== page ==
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Amazing horizontal gene transfer lets desert bacterium acquire photosynthesis

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Gemmatimonas phototrophica is said to be unique among photosynthetic bacteria:

Sometime during the bacterium’s history, it stole a whole suite of photosynthesis-related genes from a more ancient proteobacterium – a completely different phylum of bacteria.

This shows off the power of bacteria’s horizontal gene-transfer skills (notorious for easily spreading antibiotic resistance), allowing an entirely different type of organism to obtain sunlight-eating powers.

This new-to-science, highly stable, sunlight-capturing complex of molecules has a central reaction center, an inner sunlight-capturing ring seen before in other bacteria, and a new type of outer ring…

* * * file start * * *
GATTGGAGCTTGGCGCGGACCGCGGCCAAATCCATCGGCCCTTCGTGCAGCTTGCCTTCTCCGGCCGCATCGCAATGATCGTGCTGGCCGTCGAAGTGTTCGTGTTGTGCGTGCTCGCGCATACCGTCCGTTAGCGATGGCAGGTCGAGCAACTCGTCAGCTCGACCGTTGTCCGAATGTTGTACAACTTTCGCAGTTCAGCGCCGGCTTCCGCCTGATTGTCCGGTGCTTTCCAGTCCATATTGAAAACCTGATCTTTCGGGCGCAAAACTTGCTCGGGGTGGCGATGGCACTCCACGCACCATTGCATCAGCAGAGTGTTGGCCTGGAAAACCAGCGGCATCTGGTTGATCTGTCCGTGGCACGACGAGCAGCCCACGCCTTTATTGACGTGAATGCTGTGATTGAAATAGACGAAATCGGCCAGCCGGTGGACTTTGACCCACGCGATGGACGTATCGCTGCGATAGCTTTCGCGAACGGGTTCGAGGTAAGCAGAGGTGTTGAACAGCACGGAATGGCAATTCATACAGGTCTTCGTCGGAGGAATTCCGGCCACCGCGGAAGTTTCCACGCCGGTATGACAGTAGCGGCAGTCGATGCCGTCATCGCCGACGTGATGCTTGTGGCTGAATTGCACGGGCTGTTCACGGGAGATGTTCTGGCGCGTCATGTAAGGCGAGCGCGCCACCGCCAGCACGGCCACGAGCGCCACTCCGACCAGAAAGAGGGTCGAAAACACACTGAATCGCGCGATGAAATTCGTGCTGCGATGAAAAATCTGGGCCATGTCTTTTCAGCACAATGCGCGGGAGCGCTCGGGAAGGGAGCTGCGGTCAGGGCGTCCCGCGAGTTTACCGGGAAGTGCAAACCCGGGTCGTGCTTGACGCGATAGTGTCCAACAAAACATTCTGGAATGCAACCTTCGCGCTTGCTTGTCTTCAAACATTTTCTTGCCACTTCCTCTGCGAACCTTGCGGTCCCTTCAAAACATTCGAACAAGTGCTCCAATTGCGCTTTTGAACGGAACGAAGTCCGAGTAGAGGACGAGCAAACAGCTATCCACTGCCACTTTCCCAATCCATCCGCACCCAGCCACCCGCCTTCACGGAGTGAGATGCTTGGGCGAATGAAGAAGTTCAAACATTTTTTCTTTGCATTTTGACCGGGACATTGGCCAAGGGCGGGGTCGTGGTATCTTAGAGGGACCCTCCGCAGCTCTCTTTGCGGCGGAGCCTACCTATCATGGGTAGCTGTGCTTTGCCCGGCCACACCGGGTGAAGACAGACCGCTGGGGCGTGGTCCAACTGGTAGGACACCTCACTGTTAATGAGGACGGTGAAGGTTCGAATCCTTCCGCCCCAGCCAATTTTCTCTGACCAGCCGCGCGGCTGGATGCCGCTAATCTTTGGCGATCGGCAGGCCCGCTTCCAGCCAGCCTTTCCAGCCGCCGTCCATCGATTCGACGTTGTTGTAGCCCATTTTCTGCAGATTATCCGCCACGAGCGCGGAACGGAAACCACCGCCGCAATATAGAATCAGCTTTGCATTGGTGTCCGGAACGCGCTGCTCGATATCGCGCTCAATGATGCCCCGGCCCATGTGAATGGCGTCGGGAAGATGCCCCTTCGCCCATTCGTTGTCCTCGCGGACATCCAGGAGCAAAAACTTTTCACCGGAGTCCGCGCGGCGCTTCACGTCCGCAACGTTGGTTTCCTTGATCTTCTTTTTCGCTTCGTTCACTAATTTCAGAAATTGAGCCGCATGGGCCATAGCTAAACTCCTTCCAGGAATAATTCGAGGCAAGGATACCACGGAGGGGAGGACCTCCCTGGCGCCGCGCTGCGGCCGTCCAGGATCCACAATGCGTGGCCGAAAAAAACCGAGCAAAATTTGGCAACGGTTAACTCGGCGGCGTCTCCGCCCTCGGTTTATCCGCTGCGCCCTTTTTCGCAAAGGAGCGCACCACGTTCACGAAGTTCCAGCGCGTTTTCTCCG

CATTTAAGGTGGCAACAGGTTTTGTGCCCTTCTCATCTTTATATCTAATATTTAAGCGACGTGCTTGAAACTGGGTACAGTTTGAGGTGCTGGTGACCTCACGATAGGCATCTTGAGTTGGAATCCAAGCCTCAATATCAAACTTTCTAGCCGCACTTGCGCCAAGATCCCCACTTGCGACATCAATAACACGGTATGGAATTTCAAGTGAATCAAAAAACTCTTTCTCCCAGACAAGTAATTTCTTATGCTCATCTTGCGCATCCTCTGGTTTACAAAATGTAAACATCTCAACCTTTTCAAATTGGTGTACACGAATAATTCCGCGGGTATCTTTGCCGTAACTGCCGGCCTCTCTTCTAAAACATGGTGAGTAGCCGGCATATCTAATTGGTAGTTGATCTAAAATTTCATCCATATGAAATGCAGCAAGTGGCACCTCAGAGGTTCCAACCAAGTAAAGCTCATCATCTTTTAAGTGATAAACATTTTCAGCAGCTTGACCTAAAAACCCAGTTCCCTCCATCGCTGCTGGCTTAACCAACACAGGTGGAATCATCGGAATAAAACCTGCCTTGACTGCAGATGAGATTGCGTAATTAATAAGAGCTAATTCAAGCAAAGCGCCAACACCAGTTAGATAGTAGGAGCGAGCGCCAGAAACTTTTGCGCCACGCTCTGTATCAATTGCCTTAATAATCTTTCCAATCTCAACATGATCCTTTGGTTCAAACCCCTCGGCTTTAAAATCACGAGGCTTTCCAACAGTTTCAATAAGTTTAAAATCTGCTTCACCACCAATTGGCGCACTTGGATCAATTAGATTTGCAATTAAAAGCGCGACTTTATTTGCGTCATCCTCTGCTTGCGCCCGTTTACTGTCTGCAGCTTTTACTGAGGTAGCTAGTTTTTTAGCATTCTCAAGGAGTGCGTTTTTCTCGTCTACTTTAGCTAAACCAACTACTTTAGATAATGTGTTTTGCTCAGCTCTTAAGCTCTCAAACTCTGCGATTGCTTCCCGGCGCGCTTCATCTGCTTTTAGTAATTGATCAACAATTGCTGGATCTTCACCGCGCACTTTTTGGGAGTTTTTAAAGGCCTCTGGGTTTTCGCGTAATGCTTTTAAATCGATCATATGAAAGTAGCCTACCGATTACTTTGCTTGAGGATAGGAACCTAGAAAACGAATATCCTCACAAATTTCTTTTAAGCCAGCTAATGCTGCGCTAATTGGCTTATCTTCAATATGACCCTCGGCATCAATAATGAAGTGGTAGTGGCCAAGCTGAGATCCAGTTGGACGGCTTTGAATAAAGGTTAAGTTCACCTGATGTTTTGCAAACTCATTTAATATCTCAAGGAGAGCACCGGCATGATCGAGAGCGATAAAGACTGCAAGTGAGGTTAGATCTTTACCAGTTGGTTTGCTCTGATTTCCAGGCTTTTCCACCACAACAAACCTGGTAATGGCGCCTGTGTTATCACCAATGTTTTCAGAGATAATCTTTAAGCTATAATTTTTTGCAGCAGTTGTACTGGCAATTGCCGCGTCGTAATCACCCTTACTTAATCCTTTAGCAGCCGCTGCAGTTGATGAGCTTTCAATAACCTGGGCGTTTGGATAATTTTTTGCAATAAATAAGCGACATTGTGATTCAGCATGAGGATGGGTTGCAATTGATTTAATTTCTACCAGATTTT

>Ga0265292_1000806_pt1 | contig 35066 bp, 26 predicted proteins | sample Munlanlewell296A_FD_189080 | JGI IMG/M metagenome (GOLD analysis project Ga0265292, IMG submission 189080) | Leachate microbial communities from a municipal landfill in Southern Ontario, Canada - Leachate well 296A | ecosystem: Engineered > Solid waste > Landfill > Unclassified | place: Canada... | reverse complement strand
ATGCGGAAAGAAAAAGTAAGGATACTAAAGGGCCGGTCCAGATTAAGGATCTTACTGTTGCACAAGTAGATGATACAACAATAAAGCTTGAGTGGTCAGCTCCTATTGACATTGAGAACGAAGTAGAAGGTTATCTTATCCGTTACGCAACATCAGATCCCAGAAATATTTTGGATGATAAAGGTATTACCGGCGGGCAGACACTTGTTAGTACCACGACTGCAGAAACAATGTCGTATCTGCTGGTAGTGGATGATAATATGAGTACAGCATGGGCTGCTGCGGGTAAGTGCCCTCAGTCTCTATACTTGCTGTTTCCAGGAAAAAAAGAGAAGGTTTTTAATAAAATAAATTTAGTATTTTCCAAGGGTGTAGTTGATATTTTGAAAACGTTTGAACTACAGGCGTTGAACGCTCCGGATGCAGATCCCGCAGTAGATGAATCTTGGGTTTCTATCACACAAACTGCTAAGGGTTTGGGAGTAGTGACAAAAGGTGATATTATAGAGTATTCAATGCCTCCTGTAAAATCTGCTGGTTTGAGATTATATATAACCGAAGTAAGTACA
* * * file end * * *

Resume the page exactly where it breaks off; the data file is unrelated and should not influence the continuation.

“This structural and functional study has exciting implications because it shows that G. phototrophica has independently evolved its own compact, robust, and highly effective architecture for harvesting and trapping solar energy,” says University of Sheffield structural biologist Pu Qian. Tessa Koumoundouros, “A Mysterious Desert Bacterium Has Evolved Its Own, Unique Ability to Photosynthesize” at Science News Alert (February 20, 2022)

The paper is open access.

You may also wish to read: Horizontal gene transfer: Sorry, Darwin, it’s not your evolution any more


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